You get what you pay for, right? While this adage rings true in the retail world, it does not apply to hedge funds. In fact, California Public Employees’ Retirement System (CalPERS), the largest pension fund in the U.S., recently announced that, due to the high cost, it is pulling all $4 billion out of its hedge fund investment program of 24 hedge funds and six hedge fund-of-funds.
How expensive are hedge funds? They generally charge fees of 2 percent of assets and 20 percent of returns. CalPERS reports that it paid $135 million in fees in the fiscal year that ended June 30 for hedge fund investments that earned 7.1 percent, contributing 0.4 percent to its total return. An investment in the MSCI All World Equal Weight stock index would have earned 21.7 percent during that same period and cost a lot less!
In a press release addressing the change, Ted Eliopoulos, interim Chief Investment Officer at CalPERS commented, “One of our fundamental investment principles is that cost matters.” He also noted that hedge funds are “an expensive investment vehicle, especially at our scale.”
Given that CalPERS was one of the first pension funds to invest in hedge funds in 2002, and is viewed as a leader in the pension fund industry, their divestiture is significant. Yet, the decision does not mean the demise of the hedge fund industry. In fact, nearly $57 billion flowed into hedge funds in the first two quarters of this year, illustrating that many investors still believe in hedge fund strategies. In spite of their steep cost, hedge funds hold a record $2.8 trillion in assets and McKinsey & Co. estimates that assets in alternatives, including real estate and private equity, could reach $14.7 trillion by 2020.
While Eliopoulos stressed CalPERS’ decision was unrelated to performance, the pension plan’s investments failed to outperform the HFRI, a benchmark hedge fund index which returned 9% in 2013, well short of the S&P 500’s 30%. Hedge fund supporters will, of course, be quick to point out that hedge funds are not built to outperform in an up market. Rather, they are designed to provide protection in a downturn. Yet, in the downturn of 2008 when the S&P 500 fell over 30%, the HFRI also declined, losing almost 20%. In fact, in several years since 1994, hedge funds have been fairly well correlated to equity markets. (See Figure 1.)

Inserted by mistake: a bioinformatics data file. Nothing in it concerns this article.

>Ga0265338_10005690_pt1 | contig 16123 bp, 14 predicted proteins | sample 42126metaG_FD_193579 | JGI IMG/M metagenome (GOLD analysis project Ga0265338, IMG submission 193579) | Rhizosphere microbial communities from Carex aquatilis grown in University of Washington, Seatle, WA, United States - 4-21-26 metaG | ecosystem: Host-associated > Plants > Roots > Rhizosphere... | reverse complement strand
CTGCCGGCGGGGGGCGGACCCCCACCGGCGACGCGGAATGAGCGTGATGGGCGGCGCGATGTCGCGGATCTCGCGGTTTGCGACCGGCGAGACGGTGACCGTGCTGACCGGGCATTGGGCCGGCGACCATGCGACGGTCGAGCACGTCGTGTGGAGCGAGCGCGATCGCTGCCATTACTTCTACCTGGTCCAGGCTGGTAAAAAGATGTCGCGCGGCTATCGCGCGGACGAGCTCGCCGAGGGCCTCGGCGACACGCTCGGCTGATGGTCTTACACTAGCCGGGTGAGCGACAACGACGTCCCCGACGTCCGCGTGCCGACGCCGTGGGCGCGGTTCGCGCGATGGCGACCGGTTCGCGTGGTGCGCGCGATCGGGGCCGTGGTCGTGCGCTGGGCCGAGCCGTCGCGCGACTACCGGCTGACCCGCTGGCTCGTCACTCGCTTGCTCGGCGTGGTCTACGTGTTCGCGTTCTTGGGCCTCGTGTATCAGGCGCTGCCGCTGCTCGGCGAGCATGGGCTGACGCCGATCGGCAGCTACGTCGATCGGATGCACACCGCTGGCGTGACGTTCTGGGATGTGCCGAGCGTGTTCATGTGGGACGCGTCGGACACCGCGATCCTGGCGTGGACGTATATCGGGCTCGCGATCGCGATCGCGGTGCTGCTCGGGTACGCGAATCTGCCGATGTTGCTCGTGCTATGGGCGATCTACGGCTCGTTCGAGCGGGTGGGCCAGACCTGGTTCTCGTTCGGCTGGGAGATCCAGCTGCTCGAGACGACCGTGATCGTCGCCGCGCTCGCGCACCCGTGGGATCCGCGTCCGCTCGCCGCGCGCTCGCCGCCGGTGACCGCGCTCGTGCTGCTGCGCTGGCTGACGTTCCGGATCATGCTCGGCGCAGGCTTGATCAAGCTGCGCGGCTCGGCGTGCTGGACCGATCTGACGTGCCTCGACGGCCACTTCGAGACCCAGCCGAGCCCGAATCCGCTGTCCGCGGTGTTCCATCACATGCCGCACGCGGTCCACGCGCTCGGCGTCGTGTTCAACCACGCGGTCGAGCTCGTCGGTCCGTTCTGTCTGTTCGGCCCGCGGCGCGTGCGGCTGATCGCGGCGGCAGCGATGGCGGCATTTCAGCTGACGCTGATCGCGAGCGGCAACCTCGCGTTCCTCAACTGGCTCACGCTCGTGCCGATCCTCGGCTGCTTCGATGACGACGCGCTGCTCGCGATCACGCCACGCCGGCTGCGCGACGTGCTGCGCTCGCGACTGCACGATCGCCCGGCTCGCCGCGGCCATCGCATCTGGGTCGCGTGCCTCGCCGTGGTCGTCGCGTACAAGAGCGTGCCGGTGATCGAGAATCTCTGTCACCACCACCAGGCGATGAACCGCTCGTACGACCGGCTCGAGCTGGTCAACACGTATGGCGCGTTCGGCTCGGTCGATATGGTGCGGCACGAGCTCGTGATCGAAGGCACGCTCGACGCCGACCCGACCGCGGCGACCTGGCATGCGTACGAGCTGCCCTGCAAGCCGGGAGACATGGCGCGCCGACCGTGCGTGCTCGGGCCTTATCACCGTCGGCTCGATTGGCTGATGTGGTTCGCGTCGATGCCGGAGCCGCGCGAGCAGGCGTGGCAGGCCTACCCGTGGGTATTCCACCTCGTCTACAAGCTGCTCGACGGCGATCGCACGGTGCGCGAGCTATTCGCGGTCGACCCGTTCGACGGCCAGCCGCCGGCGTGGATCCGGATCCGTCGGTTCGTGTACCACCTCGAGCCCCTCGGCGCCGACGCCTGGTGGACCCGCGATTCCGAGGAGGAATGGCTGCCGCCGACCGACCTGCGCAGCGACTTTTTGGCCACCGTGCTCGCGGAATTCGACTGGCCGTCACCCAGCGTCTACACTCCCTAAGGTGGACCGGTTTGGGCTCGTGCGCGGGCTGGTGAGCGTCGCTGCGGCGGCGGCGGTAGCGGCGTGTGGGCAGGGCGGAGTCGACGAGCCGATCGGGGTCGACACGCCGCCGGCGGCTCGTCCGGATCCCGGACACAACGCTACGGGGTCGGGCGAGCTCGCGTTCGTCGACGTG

Figure 1: HFRI versus S&P 500: January 1994 through August 2014
Source: Hedge Fund Research, Standard and Poor’s
In my view, the biggest misconception about hedge funds is that smart managers are worth the high fees because they can outperform the markets by exploiting market anomalies such as mispricing between similar securities. Of course, we know attempts to time the market are a waste of time and money. In fact, research shows that each year approximately 80% of active fund managers underperform their respective benchmarks, proving that market prices reflect most of the available information and that no investor, not even highly paid hedge fund managers, can hope to know more than the total market knows.
Yet, even as the financial industry moves toward greater transparency and a focus on cost efficiency, hedge funds remain cloaked in secrecy, demanding high fees and professing their superiority.
Rather than tout an ability to forecast the future and pick better stocks, we employ Evidence Based Investing which is grounded in decades of solid academic research. And we invest in passive funds offered by Dimensional Fund Advisors (DFA) where University of Chicago’s Nobel Laureate Eugene Fama and Yale’s Roger Ibbotson are board members, and Dartmouth’s Ken French serves as the firm’s head of investment policy. You can read more about DFA in “Why Our Firm Uses DFA Funds” authored by Dougal Williams, CFA.
Dimensional’s investment philosophy is particularly important to remember given the growth of a new industry of “liquid alternatives.” These funds mimic a range of hedge fund strategies, but are more liquid and lower cost. Because liquid alternatives don’t have the high minimum investments of hedge funds, a much wider range of investors can access hedge fund strategies from equity long short value investing to merger and convertible arbitrage. That’s especially dangerous if investors do not fully understand the risks involved in these liquid alternatives.
In sum, our investment approach is based on decades of academic research, focused on education, and intentionally designed to create and maintain real wealth. This stands in stark contrast to the confusing and sometimes expensive world of hedge funds. In fact, it may be just a matter of time before more pension plans wisely follow CalPERS’ lead and divest from their hedge funds and revert back to the disciplined methods which continue to create the greatest wealth in the history of the free capital markets.